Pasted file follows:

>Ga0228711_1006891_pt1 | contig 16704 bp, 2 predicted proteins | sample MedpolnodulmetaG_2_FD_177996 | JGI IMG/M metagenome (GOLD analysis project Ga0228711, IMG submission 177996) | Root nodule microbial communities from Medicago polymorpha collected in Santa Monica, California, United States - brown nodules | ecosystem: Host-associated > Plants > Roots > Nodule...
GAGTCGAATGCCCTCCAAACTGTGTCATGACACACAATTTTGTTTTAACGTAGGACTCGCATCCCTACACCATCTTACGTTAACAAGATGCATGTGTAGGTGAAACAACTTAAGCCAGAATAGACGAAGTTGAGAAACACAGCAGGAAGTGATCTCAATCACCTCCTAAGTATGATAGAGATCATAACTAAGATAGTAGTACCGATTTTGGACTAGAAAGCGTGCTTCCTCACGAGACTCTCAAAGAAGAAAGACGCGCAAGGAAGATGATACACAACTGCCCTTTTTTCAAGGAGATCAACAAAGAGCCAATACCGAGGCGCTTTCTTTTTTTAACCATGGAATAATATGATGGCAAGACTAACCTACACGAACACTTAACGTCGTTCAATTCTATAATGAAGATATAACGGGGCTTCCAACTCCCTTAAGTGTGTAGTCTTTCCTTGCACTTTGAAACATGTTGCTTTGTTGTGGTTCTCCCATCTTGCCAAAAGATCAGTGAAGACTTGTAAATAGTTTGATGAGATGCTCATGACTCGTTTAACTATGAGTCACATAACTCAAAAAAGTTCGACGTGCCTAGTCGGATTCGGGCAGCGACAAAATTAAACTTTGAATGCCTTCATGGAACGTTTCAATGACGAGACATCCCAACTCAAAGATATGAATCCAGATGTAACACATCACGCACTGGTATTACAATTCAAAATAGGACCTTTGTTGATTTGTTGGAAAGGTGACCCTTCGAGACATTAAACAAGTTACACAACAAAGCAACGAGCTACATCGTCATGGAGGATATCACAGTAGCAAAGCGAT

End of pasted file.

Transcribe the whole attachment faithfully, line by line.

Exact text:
>Ga0228711_1006891_pt1 | contig 16704 bp, 2 predicted proteins | sample MedpolnodulmetaG_2_FD_177996 | JGI IMG/M metagenome (GOLD analysis project Ga0228711, IMG submission 177996) | Root nodule microbial communities from Medicago polymorpha collected in Santa Monica, California, United States - brown nodules | ecosystem: Host-associated > Plants > Roots > Nodule...
GAGTCGAATGCCCTCCAAACTGTGTCATGACACACAATTTTGTTTTAACGTAGGACTCGCATCCCTACACCATCTTACGTTAACAAGATGCATGTGTAGGTGAAACAACTTAAGCCAGAATAGACGAAGTTGAGAAACACAGCAGGAAGTGATCTCAATCACCTCCTAAGTATGATAGAGATCATAACTAAGATAGTAGTACCGATTTTGGACTAGAAAGCGTGCTTCCTCACGAGACTCTCAAAGAAGAAAGACGCGCAAGGAAGATGATACACAACTGCCCTTTTTTCAAGGAGATCAACAAAGAGCCAATACCGAGGCGCTTTCTTTTTTTAACCATGGAATAATATGATGGCAAGACTAACCTACACGAACACTTAACGTCGTTCAATTCTATAATGAAGATATAACGGGGCTTCCAACTCCCTTAAGTGTGTAGTCTTTCCTTGCACTTTGAAACATGTTGCTTTGTTGTGGTTCTCCCATCTTGCCAAAAGATCAGTGAAGACTTGTAAATAGTTTGATGAGATGCTCATGACTCGTTTAACTATGAGTCACATAACTCAAAAAAGTTCGACGTGCCTAGTCGGATTCGGGCAGCGACAAAATTAAACTTTGAATGCCTTCATGGAACGTTTCAATGACGAGACATCCCAACTCAAAGATATGAATCCAGATGTAACACATCACGCACTGGTATTACAATTCAAAATAGGACCTTTGTTGATTTGTTGGAAAGGTGACCCTTCGAGACATTAAACAAGTTACACAACAAAGCAACGAGCTACATCGTCATGGAGGATATCACAGTAGCAAAGCGAT